The threat of a new Afghanistan

The threat of a «new Afghanistan», where Russia would be forced to deploy more troops on the ground in Syria is a deterrent. In a further military escalation, the Russians could get to see pictures of soldiers returning in coffins while they still carry negative memories from Afghanistan and Chechnya. An intensification of fighting would inevitably also lead to an increase in the number of deaths, particularly civilians, which could increase the isolation of Moscow.

It is obvious that the Russians wanted to reinforce Assad’s control of the important western part of Syria. There is no doubt that there has been a large withdrawal and that the remaining Russian contingent is able to maintain recent months’ victories. In addition, there are others of Assad’s allies remaining in Syria as thousands of Iranian Revolutionary Guards, soldiers from Hezbollah, Shiite militias from Iraq and Pakistan.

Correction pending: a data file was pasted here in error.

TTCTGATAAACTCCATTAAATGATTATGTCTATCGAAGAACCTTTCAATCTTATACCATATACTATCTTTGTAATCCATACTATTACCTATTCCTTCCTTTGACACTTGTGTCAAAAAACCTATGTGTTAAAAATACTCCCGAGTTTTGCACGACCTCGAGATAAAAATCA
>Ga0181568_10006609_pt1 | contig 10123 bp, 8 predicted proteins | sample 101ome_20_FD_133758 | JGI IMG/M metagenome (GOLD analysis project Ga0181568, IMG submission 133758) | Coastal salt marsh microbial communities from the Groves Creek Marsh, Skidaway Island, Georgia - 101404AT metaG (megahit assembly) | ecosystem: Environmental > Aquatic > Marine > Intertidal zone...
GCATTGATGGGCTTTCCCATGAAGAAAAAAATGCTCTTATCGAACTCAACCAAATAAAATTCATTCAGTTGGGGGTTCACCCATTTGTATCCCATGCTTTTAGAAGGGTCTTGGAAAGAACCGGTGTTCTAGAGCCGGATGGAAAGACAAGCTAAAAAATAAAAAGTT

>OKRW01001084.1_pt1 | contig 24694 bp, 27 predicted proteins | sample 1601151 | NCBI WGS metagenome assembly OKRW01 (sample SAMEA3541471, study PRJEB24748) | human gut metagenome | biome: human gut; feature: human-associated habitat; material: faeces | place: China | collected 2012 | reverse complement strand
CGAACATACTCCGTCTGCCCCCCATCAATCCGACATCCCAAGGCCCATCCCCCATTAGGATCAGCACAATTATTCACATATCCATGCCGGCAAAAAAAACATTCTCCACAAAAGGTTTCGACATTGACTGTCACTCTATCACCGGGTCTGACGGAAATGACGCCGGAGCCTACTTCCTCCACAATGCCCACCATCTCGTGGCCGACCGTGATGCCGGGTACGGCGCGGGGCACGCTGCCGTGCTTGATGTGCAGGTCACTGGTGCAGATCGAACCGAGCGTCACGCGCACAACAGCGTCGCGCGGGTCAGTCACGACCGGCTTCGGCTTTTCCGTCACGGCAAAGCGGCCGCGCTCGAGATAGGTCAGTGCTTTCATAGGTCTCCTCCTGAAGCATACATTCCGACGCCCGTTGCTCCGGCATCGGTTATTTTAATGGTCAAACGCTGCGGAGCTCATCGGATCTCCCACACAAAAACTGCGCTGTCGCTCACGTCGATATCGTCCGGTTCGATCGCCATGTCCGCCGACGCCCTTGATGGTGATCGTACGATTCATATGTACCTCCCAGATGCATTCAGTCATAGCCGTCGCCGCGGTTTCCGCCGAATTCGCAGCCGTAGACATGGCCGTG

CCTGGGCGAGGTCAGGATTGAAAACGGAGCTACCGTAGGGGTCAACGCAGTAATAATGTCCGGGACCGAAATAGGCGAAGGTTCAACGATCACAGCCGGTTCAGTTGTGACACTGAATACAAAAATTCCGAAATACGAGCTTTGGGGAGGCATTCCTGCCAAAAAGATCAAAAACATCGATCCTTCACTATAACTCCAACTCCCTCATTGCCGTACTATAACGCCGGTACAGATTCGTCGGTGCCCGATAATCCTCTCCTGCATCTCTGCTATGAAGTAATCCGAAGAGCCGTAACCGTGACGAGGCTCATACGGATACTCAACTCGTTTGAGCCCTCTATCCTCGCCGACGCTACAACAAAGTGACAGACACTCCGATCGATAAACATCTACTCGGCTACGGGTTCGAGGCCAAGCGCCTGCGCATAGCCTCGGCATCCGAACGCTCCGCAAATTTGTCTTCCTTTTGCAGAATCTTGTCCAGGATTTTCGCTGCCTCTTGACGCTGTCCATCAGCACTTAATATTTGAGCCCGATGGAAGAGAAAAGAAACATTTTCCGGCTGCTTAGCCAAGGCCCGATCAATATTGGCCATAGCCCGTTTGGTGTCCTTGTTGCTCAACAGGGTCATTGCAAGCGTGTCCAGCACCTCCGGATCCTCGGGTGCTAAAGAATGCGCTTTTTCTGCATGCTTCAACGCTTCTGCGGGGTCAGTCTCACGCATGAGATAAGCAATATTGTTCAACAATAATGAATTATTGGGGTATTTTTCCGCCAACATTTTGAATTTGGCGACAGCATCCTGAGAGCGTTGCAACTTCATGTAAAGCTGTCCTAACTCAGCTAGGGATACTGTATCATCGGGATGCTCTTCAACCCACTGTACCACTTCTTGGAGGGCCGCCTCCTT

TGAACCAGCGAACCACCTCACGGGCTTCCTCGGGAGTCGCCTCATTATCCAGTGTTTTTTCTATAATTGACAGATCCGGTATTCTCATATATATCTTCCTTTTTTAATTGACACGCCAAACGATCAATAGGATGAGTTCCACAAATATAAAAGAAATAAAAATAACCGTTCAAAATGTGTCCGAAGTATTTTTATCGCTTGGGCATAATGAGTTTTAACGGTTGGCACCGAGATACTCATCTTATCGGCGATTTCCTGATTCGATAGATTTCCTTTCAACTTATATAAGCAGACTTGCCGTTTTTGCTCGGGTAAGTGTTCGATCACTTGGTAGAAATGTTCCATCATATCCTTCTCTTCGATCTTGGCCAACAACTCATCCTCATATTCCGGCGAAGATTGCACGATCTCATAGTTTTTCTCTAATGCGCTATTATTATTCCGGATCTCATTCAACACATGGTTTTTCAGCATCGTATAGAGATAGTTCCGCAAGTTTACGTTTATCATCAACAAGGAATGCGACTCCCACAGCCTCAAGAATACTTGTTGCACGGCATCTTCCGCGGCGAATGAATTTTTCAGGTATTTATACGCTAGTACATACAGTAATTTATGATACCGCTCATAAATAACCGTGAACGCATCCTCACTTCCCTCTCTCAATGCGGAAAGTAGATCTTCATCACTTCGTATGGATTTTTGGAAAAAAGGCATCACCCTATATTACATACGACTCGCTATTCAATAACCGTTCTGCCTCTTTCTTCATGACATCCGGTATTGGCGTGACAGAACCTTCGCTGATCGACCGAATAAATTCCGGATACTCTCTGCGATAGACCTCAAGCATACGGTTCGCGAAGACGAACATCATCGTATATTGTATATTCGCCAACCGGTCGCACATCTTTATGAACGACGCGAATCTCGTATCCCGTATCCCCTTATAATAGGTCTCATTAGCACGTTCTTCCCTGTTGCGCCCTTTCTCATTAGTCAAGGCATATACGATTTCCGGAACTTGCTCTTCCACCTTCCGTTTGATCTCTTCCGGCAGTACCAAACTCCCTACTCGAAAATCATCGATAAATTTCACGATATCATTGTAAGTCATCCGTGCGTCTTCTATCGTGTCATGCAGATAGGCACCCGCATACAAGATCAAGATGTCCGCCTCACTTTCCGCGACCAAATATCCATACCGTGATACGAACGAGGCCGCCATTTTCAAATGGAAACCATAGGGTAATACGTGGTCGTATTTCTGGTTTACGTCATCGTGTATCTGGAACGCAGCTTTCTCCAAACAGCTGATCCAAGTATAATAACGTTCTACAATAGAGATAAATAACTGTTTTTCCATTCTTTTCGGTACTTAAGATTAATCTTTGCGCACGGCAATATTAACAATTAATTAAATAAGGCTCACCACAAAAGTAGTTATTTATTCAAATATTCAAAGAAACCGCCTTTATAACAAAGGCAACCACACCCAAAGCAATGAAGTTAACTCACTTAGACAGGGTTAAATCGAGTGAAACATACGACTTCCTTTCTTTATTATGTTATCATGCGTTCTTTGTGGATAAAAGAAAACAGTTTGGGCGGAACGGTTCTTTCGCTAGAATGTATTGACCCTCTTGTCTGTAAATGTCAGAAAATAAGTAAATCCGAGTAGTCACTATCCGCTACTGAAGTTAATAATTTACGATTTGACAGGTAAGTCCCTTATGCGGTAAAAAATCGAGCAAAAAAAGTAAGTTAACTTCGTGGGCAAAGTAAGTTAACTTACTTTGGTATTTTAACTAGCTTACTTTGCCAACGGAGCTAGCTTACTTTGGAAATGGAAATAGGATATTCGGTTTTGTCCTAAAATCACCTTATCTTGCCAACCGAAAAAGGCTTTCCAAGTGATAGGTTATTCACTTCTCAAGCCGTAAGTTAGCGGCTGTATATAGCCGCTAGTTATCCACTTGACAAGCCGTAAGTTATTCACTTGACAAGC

The Russian publicity gimmick has recreated the status quo

Russia has to a considerable cost recreated the situation that prevailed at the beginning of 2015, when a deadlock existed between the Assad regime and the opposition. Nevertheless, the situation in Syria is very shaky. If Moscow reduces its support for Damascus and Turkey and the Gulf countries give more support to opposition groups, the consequences for the Assad regime would be bad.

The question is whether Russia, which is isolated and affected by sanctions, with its declining economy because of low oil prices, will be able to bear the burden of protecting Assad in the long term. The question is also whether Moscow is ready to act if other powerful actors intervene on the battlefields in Syria. We may know it by the end of this year.

MICHAEL